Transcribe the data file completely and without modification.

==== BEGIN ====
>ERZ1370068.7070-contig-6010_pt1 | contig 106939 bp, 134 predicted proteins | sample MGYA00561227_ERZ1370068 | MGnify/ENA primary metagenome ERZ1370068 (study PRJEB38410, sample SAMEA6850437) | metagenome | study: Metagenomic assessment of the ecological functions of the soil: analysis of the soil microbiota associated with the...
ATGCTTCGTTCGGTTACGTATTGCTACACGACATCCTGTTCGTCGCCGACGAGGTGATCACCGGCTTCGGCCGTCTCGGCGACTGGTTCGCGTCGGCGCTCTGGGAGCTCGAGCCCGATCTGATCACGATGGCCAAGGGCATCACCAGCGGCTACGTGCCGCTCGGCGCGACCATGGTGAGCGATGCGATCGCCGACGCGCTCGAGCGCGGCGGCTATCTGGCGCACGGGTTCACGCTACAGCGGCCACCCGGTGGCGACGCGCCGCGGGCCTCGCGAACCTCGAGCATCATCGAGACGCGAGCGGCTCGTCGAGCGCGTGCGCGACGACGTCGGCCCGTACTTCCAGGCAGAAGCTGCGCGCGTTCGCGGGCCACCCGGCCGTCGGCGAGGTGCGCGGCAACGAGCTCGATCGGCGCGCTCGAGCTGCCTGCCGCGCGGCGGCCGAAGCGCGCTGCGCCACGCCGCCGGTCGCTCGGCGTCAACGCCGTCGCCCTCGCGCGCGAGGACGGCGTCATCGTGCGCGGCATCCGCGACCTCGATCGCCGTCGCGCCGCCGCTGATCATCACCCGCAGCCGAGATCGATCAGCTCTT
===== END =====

>ERZ1370068.7070-contig-6010_pt1 | contig 106939 bp, 134 predicted proteins | sample MGYA00561227_ERZ1370068 | MGnify/ENA primary metagenome ERZ1370068 (study PRJEB38410, sample SAMEA6850437) | metagenome | study: Metagenomic assessment of the ecological functions of the soil: analysis of the soil microbiota associated with the...
ATGCTTCGTTCGGTTACGTATTGCTACACGACATCCTGTTCGTCGCCGACGAGGTGATCACCGGCTTCGGCCGTCTCGGCGACTGGTTCGCGTCGGCGCTCTGGGAGCTCGAGCCCGATCTGATCACGATGGCCAAGGGCATCACCAGCGGCTACGTGCCGCTCGGCGCGACCATGGTGAGCGATGCGATCGCCGACGCGCTCGAGCGCGGCGGCTATCTGGCGCACGGGTTCACGCTACAGCGGCCACCCGGTGGCGACGCGCCGCGGGCCTCGCGAACCTCGAGCATCATCGAGACGCGAGCGGCTCGTCGAGCGCGTGCGCGACGACGTCGGCCCGTACTTCCAGGCAGAAGCTGCGCGCGTTCGCGGGCCACCCGGCCGTCGGCGAGGTGCGCGGCAACGAGCTCGATCGGCGCGCTCGAGCTGCCTGCCGCGCGGCGGCCGAAGCGCGCTGCGCCACGCCGCCGGTCGCTCGGCGTCAACGCCGTCGCCCTCGCGCGCGAGGACGGCGTCATCGTGCGCGGCATCCGCGACCTCGATCGCCGTCGCGCCGCCGCTGATCATCACCCGCAGCCGAGATCGATCAGCTCTT